It has been a long journey for the nun. She is the second of three children of a Garo
Catholic farmer family at St. Teresa's Church at Bhalukapara, in northeastern Mymensingh Diocese. Her father always wanted her to become a nun. "He tried to form me with religiosity from an early age. He sent me to church programs and Holy Masses regularly," she said. In 1977, after she finished school, a local parish priest gave her the job of a schoolteacher-cum-catechist. Two years later she was assisting local nuns run a medical center where an incident altered the course of her life. "A pregnant woman had complications and we were unable to perform the delivery despite trying the whole night," said Sister Rema. "Both the mother and the child died at the end. I was sad and made up my mind that I would devote my life in service of the poor and needy." In 1986, she joined the Salesian sisters. From 1990 to 2006 Sister Rema worked in various roles — including being a schoolteacher, catechist and pastoral worker — at parishes across Bangladesh. As part of this she offered pastoral care to indigenous Catholics in Mymensingh Diocese by teaching catechism, administering liturgy and training seminars. From 2006 to 2009, Sister Rema was based in the capital Dhaka where she was the office secretary of the Episcopal Commission for Youth. During this time she visited garment factories and beauty parlors where many Christians are employed. Besides offering them spiritual and pastoral care, she helped them with any problems they faced. As part of that, Sister Rema dealt with abuse cases of Christian workers at garment factories and beauty parlors. She also helped resolve several cases where Christian girls mysteriously died, presumably suicides at their workplaces. "I developed relations with some good police officers and lawyers, and they helped in resolving some cases. Sometimes, I worked from behind [the scenes] and they were able to solve their problems,'" she added. From 2009 to 2014, Sister Rema worked for her congregation and a year later she moved to Chittagong Archdiocese where she was appointed coordinator of a three-member Desk for Migrants and Itinerant People. The Catholic Church in Bangladesh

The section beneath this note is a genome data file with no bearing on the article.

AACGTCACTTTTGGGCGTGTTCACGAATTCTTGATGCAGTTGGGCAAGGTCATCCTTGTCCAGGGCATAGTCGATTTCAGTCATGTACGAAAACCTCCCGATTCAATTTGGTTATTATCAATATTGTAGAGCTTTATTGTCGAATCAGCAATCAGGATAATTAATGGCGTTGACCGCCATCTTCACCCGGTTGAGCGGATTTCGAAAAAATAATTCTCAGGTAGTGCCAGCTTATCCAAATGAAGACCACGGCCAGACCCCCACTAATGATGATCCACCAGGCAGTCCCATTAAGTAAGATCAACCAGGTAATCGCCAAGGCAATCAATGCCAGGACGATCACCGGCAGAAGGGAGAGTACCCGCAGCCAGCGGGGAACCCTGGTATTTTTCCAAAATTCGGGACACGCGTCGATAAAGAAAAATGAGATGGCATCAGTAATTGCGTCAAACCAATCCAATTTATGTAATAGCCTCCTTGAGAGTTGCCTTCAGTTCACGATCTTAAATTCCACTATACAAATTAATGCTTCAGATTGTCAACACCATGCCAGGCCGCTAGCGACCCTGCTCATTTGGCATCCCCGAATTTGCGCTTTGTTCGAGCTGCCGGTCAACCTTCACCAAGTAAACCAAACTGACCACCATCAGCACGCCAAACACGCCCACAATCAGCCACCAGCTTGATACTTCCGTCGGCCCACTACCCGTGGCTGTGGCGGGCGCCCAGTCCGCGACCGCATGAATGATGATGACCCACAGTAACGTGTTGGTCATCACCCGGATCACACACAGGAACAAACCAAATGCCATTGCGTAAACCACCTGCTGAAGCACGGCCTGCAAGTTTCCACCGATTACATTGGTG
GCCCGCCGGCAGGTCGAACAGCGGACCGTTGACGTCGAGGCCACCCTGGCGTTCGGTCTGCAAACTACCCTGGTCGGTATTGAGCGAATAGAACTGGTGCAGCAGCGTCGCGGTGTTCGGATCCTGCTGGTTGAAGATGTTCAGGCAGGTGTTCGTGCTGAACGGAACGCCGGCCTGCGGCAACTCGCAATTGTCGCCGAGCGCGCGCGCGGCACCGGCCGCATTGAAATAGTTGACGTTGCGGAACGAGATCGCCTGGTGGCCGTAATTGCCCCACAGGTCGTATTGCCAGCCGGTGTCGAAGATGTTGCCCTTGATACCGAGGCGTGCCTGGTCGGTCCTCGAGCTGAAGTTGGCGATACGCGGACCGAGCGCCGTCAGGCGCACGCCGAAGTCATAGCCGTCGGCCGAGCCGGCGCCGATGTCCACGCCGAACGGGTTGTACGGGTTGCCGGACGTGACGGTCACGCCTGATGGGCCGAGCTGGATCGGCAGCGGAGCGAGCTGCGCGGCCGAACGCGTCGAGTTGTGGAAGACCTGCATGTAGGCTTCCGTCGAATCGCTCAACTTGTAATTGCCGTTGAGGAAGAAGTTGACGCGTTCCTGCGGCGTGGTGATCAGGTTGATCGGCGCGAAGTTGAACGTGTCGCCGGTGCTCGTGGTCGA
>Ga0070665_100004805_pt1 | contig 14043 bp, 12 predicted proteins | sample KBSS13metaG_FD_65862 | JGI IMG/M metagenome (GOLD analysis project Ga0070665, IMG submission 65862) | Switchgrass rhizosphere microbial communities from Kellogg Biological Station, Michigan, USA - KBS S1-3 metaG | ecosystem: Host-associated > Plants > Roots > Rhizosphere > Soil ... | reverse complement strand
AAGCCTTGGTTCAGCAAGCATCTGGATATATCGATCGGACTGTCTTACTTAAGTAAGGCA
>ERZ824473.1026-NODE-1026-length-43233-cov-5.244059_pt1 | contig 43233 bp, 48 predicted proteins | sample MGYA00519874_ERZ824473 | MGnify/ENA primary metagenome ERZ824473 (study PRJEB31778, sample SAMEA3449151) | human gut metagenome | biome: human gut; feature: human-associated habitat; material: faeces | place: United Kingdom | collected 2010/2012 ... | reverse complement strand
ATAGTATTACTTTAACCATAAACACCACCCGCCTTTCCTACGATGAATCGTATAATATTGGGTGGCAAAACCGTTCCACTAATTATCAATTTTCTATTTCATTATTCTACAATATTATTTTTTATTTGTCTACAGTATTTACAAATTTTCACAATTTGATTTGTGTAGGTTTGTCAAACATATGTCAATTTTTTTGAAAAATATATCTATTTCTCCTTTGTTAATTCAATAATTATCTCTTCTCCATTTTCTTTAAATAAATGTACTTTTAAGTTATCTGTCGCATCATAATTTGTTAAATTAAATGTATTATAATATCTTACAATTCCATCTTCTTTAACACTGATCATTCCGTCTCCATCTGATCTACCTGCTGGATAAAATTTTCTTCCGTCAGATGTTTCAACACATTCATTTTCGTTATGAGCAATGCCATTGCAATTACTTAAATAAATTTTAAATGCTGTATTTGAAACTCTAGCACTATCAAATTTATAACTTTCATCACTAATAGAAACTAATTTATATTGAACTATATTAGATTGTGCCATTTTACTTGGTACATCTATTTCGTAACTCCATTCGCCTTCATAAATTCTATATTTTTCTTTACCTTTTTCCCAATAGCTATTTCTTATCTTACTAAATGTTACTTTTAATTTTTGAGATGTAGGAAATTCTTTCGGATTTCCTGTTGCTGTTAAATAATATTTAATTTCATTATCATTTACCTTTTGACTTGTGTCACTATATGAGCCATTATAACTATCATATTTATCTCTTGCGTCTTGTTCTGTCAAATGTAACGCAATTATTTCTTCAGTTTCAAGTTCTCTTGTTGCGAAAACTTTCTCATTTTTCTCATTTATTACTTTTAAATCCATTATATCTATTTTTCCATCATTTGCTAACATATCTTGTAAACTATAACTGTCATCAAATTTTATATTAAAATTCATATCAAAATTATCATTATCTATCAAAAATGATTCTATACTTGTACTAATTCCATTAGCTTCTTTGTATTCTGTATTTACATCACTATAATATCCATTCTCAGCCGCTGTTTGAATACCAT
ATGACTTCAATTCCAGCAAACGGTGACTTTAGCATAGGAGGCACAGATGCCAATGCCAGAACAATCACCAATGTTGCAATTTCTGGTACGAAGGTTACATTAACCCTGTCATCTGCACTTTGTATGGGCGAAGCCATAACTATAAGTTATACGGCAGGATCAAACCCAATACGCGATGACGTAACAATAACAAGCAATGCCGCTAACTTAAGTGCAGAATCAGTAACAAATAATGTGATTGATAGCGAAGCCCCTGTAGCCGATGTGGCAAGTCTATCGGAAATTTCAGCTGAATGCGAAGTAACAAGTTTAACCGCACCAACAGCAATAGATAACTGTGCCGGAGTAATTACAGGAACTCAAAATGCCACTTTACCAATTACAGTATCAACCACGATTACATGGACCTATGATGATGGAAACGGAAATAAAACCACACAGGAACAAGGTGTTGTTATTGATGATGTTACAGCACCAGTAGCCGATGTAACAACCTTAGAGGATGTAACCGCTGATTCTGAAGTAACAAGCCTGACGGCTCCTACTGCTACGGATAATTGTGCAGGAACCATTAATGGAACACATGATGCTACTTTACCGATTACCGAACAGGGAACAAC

has about 350,000 members spread over eight dioceses. There are about 500,000 Christians in Muslim-majority Bangladesh, which has a total population of about 160 million.